Milton Township High School - Miltonian Yearbook (Milton Center, OH)

 - Class of 1927

Page 1 of 82

 

Milton Township High School - Miltonian Yearbook (Milton Center, OH) online yearbook collection, 1927 Edition, Cover
Cover



Page 6, 1927 Edition, Milton Township High School - Miltonian Yearbook (Milton Center, OH) online yearbook collectionPage 7, 1927 Edition, Milton Township High School - Miltonian Yearbook (Milton Center, OH) online yearbook collection
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Page 10, 1927 Edition, Milton Township High School - Miltonian Yearbook (Milton Center, OH) online yearbook collectionPage 11, 1927 Edition, Milton Township High School - Miltonian Yearbook (Milton Center, OH) online yearbook collection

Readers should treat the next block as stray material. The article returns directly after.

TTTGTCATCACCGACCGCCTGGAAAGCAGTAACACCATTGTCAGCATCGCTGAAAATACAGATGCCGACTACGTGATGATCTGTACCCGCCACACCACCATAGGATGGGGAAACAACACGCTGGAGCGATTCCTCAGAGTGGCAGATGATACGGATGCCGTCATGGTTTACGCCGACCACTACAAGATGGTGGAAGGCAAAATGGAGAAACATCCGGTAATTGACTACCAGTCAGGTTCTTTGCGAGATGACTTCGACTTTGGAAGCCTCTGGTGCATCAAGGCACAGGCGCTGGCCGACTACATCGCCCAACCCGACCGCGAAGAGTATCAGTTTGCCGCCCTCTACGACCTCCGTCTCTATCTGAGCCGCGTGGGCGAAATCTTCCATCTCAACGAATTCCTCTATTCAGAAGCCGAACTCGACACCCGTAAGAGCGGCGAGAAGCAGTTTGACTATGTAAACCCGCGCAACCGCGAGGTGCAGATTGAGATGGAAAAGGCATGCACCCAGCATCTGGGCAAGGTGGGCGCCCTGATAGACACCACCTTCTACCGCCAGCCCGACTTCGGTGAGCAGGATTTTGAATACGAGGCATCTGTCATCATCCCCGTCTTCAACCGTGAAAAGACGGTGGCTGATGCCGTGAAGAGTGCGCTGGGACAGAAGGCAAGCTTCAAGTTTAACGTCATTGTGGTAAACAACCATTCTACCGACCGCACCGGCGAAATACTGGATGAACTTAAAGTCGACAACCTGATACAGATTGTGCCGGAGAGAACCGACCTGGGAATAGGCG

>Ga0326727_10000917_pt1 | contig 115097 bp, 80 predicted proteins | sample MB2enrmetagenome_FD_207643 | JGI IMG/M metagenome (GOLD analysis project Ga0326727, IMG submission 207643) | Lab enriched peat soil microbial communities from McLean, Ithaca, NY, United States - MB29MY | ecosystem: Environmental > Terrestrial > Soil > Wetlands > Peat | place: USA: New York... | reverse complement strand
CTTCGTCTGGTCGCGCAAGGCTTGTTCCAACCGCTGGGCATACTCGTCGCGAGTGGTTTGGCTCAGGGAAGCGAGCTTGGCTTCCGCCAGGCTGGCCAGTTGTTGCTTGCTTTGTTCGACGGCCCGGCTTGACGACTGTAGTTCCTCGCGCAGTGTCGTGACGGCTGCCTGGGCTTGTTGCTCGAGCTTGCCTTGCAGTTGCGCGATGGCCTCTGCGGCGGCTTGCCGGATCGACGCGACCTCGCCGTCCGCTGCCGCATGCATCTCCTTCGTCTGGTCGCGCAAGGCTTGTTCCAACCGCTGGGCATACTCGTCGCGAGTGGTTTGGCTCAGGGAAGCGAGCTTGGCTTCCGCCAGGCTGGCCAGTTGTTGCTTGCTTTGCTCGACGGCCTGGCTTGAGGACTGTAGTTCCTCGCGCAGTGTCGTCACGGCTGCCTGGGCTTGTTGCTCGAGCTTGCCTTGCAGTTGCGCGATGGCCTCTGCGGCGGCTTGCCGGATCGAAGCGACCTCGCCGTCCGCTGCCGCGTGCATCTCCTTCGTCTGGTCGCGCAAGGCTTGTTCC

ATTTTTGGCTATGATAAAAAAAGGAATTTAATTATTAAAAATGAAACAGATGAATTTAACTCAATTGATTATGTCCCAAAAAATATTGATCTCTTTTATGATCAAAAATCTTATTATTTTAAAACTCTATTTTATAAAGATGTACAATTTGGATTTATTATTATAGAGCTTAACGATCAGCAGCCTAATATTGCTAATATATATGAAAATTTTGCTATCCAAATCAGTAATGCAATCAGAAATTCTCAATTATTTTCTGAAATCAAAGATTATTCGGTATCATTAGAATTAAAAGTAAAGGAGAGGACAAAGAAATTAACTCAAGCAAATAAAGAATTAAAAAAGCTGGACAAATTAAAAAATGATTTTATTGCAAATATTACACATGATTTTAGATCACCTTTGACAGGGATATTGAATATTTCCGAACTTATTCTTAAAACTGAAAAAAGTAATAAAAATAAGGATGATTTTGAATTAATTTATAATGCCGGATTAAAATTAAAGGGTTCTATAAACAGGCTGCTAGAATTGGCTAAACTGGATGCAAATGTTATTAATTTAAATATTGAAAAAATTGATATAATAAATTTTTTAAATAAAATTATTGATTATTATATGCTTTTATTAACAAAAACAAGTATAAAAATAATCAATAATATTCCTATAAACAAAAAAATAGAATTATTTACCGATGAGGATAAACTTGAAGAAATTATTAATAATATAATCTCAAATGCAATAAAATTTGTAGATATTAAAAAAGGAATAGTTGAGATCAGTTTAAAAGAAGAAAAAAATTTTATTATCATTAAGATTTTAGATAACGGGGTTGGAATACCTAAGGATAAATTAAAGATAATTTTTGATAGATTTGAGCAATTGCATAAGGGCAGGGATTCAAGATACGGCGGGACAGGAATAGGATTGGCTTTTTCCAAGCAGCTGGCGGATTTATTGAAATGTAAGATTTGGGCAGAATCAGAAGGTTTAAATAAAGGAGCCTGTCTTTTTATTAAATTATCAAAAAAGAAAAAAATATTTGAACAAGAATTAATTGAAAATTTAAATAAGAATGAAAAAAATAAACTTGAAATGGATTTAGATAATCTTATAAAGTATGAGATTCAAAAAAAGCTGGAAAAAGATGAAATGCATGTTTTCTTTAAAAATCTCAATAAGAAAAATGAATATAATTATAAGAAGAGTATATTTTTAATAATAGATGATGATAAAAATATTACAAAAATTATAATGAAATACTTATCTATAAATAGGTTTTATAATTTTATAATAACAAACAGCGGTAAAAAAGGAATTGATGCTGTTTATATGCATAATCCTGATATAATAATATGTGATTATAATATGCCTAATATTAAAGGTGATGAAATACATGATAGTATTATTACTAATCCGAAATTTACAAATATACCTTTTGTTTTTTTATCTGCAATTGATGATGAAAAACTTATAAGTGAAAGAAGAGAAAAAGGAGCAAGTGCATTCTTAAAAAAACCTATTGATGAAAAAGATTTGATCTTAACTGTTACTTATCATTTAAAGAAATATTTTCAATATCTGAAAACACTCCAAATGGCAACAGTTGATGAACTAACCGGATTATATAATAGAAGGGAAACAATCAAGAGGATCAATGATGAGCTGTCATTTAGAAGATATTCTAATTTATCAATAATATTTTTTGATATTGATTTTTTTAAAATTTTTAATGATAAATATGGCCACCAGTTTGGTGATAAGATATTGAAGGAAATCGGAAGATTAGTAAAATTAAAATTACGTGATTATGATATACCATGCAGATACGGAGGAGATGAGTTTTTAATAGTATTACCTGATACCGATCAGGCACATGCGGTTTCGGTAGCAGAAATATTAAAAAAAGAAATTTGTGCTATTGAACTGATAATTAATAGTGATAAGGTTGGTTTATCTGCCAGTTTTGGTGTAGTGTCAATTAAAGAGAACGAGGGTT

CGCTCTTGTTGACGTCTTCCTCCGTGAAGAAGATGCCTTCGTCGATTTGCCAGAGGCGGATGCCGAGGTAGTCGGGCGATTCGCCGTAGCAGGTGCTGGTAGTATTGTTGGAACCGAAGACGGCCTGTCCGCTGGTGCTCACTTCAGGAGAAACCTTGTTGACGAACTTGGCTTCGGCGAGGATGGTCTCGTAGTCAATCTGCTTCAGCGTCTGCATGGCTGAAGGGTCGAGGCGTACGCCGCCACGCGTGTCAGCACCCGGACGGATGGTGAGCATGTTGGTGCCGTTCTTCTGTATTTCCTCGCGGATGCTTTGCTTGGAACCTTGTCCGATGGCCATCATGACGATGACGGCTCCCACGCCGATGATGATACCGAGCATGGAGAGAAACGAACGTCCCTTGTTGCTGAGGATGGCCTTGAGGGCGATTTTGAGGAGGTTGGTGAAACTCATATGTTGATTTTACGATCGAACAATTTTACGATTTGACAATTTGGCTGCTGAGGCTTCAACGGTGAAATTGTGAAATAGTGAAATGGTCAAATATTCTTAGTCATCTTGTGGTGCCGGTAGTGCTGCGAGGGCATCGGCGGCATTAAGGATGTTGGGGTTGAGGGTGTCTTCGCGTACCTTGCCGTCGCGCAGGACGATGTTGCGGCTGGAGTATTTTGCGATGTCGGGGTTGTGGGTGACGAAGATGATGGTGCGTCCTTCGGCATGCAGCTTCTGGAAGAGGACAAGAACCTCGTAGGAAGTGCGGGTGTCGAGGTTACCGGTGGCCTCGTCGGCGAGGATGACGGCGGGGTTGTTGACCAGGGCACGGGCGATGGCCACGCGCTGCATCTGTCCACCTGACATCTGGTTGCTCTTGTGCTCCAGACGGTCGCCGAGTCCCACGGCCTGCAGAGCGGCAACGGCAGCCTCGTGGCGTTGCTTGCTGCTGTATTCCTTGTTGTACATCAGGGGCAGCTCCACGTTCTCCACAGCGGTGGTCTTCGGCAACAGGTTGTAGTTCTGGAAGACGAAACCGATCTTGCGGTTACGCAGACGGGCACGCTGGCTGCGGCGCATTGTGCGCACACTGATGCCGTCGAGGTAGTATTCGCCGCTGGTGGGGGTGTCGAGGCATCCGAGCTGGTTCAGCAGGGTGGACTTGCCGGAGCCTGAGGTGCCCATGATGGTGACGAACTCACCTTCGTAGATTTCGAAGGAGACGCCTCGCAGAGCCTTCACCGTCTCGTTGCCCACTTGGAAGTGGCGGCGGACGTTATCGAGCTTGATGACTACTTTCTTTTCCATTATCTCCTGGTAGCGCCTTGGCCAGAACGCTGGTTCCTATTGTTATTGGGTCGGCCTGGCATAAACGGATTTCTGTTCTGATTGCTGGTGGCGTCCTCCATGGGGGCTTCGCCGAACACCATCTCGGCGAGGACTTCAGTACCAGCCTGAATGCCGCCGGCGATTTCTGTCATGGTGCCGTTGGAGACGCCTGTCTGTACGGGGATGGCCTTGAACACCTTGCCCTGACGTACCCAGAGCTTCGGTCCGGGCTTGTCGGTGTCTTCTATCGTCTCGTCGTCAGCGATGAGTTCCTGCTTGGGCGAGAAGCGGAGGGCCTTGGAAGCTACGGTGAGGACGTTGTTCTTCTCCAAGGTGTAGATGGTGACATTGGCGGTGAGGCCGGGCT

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Text from Pages 1 - 82 of the 1927 volume: